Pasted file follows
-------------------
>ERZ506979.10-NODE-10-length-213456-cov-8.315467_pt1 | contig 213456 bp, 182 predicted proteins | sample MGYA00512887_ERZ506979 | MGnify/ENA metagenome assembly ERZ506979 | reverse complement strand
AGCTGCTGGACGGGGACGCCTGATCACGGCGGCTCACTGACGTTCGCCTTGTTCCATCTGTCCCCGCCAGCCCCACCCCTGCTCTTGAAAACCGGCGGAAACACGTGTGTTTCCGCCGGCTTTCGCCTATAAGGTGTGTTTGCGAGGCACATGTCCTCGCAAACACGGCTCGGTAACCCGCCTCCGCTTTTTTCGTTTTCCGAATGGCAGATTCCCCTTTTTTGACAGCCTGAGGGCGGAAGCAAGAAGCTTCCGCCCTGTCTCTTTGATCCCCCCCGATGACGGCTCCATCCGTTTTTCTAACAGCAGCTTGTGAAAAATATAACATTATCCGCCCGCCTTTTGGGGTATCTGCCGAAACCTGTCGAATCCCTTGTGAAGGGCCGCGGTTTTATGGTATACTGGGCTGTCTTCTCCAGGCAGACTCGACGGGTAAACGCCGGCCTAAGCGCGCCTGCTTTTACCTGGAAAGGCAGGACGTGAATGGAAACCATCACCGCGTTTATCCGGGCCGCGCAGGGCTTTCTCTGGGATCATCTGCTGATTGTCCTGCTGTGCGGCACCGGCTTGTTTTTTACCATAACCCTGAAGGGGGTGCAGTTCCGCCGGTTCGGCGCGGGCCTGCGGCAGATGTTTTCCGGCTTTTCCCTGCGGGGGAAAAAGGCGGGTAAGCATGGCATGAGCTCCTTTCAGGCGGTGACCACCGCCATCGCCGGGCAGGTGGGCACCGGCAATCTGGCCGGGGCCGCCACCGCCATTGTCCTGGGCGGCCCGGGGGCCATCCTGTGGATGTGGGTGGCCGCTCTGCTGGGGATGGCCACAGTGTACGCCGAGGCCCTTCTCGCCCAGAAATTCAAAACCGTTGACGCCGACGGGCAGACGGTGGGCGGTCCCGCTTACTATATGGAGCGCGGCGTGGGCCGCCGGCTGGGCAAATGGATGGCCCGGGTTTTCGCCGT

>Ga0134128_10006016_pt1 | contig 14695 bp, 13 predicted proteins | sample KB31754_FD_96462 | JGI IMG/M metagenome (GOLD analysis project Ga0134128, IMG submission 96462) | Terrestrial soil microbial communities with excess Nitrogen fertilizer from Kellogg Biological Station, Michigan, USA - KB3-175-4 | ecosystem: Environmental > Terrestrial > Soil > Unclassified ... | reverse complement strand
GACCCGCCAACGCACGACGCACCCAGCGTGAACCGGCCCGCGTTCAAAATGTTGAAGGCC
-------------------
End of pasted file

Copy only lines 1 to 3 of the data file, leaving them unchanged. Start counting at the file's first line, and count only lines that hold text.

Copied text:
>ERZ506979.10-NODE-10-length-213456-cov-8.315467_pt1 | contig 213456 bp, 182 predicted proteins | sample MGYA00512887_ERZ506979 | MGnify/ENA metagenome assembly ERZ506979 | reverse complement strand
AGCTGCTGGACGGGGACGCCTGATCACGGCGGCTCACTGACGTTCGCCTTGTTCCATCTGTCCCCGCCAGCCCCACCCCTGCTCTTGAAAACCGGCGGAAACACGTGTGTTTCCGCCGGCTTTCGCCTATAAGGTGTGTTTGCGAGGCACATGTCCTCGCAAACACGGCTCGGTAACCCGCCTCCGCTTTTTTCGTTTTCCGAATGGCAGATTCCCCTTTTTTGACAGCCTGAGGGCGGAAGCAAGAAGCTTCCGCCCTGTCTCTTTGATCCCCCCCGATGACGGCTCCATCCGTTTTTCTAACAGCAGCTTGTGAAAAATATAACATTATCCGCCCGCCTTTTGGGGTATCTGCCGAAACCTGTCGAATCCCTTGTGAAGGGCCGCGGTTTTATGGTATACTGGGCTGTCTTCTCCAGGCAGACTCGACGGGTAAACGCCGGCCTAAGCGCGCCTGCTTTTACCTGGAAAGGCAGGACGTGAATGGAAACCATCACCGCGTTTATCCGGGCCGCGCAGGGCTTTCTCTGGGATCATCTGCTGATTGTCCTGCTGTGCGGCACCGGCTTGTTTTTTACCATAACCCTGAAGGGGGTGCAGTTCCGCCGGTTCGGCGCGGGCCTGCGGCAGATGTTTTCCGGCTTTTCCCTGCGGGGGAAAAAGGCGGGTAAGCATGGCATGAGCTCCTTTCAGGCGGTGACCACCGCCATCGCCGGGCAGGTGGGCACCGGCAATCTGGCCGGGGCCGCCACCGCCATTGTCCTGGGCGGCCCGGGGGCCATCCTGTGGATGTGGGTGGCCGCTCTGCTGGGGATGGCCACAGTGTACGCCGAGGCCCTTCTCGCCCAGAAATTCAAAACCGTTGACGCCGACGGGCAGACGGTGGGCGGTCCCGCTTACTATATGGAGCGCGGCGTGGGCCGCCGGCTGGGCAAATGGATGGCCCGGGTTTTCGCCGT

>Ga0134128_10006016_pt1 | contig 14695 bp, 13 predicted proteins | sample KB31754_FD_96462 | JGI IMG/M metagenome (GOLD analysis project Ga0134128, IMG submission 96462) | Terrestrial soil microbial communities with excess Nitrogen fertilizer from Kellogg Biological Station, Michigan, USA - KB3-175-4 | ecosystem: Environmental > Terrestrial > Soil > Unclassified ... | reverse complement strand